When I talk to people about Doug Heine’s studio, I mention the airplane tail protruding from the roof. That seems to me to be a significant marker of a quirky nature. When Doug Heine is telling people how to find his studio, he mentions the bougainvillea. Fair enough.
Heine graduated from high school in Vallejo in 1953. He is in the front row, just right of center, in this photograph. He describes the photograph as a group of high school friends, although he acknowledges that others would describe them as a gang. The gang had a name – VDOD – but nobody in the gang was really sure of what the initials stood for. “Vallejo Dukes on Duty” was the prevalent guess.
He has lived on Page Street since 1983. Over the years he has held a wide range of day jobs – pipe fitter at the nuclear reactor station at the Mare Island Naval Shipyard, as a technician on the Cosmic Background Explorer, and in various roles at the University of California working in the Astro Physics department, the Art Department, the metal shop, the foundry, and the wood shop.
Only a few pieces of Heine’s work are visible from the street.
Heine designed and made the illuminated sheet metal sign on the front of his house after a successful design for his across-the-street neighbor.
Back to Gate 13:
This 8-ton marble piece is a relatively new work by Heine. Western Civilization once again is teetering on the verge of collapse. A hero leans against the pillar, either propping it up or tilting it over. The clock tells us that we are running out of time.
Step inside the gate to the yard and – bingo – big manifestations of Heine’s creativity, whimsy, and joy of life – amidst the world’s first forklift (still working) and ladders and steel and chaos, some of which seems to have persisted from the industrial engineer who owned the place and worked out here before Heine.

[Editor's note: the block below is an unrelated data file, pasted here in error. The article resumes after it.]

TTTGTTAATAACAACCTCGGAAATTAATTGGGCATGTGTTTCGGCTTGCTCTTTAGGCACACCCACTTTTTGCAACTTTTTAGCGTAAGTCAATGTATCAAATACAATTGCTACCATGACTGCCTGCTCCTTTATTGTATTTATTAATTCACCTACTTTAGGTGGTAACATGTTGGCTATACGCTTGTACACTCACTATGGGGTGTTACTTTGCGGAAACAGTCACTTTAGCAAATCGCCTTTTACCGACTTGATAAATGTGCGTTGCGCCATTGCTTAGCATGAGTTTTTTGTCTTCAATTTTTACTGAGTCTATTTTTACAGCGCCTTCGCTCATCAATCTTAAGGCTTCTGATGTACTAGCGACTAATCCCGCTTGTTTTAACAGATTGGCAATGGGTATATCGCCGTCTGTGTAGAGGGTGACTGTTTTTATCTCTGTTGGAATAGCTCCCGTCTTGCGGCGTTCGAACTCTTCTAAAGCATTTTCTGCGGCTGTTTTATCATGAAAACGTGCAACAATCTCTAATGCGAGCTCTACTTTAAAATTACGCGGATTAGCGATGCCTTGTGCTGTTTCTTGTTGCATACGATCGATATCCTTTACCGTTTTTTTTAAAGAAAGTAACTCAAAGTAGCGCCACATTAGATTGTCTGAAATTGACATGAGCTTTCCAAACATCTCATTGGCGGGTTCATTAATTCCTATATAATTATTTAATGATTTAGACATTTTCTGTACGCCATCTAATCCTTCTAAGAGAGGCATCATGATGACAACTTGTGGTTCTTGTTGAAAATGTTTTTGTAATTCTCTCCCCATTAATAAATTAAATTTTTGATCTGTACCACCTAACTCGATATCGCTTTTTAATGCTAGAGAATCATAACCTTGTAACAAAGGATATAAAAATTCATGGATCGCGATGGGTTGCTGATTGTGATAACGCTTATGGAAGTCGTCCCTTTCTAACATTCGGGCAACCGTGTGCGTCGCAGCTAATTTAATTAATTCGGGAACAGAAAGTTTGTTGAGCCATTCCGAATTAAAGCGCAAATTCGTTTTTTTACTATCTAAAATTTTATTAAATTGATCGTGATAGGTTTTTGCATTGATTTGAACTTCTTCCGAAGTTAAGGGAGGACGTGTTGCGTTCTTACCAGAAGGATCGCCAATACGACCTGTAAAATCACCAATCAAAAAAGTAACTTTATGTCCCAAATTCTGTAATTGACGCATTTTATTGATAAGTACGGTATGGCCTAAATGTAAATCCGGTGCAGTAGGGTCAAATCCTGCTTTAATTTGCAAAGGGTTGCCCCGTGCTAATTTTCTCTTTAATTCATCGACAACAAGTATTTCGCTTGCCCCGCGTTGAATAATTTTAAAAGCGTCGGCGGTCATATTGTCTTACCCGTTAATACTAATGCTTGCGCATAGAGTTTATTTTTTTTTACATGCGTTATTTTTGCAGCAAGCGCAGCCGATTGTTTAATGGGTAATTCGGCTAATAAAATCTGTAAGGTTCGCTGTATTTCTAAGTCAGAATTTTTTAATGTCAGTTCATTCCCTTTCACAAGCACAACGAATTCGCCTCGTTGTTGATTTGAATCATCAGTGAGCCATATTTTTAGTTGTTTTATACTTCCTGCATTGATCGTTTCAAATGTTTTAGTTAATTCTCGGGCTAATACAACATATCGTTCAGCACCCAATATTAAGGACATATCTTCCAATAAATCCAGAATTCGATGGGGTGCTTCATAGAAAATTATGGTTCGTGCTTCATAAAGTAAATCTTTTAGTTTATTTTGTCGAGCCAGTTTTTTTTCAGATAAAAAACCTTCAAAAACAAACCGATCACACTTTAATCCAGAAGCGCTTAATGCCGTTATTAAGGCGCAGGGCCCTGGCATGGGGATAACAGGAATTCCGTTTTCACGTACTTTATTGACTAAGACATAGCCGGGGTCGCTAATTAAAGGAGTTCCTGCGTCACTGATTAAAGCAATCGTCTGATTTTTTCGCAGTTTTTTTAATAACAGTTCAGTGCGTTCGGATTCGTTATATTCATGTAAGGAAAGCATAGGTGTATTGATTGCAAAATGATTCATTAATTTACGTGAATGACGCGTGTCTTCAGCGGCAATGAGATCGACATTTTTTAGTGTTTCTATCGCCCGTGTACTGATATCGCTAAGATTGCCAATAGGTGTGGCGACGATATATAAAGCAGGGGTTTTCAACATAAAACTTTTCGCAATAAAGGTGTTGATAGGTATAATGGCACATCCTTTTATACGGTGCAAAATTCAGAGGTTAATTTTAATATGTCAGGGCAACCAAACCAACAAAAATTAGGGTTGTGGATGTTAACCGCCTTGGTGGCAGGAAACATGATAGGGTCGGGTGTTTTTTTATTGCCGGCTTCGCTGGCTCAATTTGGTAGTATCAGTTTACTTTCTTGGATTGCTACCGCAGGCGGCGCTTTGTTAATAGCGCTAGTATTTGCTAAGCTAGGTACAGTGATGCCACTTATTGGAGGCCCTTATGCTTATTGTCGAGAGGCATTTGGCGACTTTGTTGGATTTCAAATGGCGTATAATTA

Step inside the studio off the yard and you encounter an eclectic, diverse, and whimsical collection of Heine’s work.
These paintings are a logical artistic extension of Heine’s work for the Cosmic Background Explorer (COBE) mission, whose purpose was to take precise measurements of the diffuse radiation between 1 micrometer and 1 cm over the whole celestial sphere. NASA used three instruments, a Far Infrared Absolute Spectrophotometer (FIRAS) to compare the spectrum of the cosmic microwave background radiation with a precise blackbody, a Differential Microwave Radiometer (DMR) to map the cosmic radiation precisely, and a Diffuse Infrared Background Experiment (DIRBE) to search for the cosmic infrared background radiation. And tell me that Heine’s paintings don’t suggest the cosmos.
One of several pieces where Doug’s verbal playfulness is manifest. Hint to understanding this: he is the very strange nail in this analogy.
Past the studio is the sanctum sanctorum – and more Heine art.
Artists just can’t resist Barbie.
The name of this piece is “Two Souls That Become One.” It honors his mentor, the late Hal Dougherty and his wife Rita. The marble is from Carrara, Tuscany. Heine has traveled to work in Carrara, famous since Roman times for its marble.
I am charmed by the whimsy of this piece. The 5-7-5 haiku pattern is disrupted by two missing pencils on the left, the fault, Heine says, of a careless cleaner. Oh well.
Heine sent me this photo of a new piece in October, 2015. I am waiting to hear what its name is.
Heine talks of a “pitty-patter” factor, that if the art he is working on doesn’t make his heart goes pitty-patter he knows he has missed. As far as I can tell,he doesn’t miss.
I found my friend going through these photos. I didn’t have to ask him to take a look.
“Dude, this COBE gig was really something. Do you think he was up in this?”
Well,not, I don’t. But that didn’t stop my friend.
“This is intense!” he said. I agreed. And, I asked, what about the photos of Doug Heine and his work?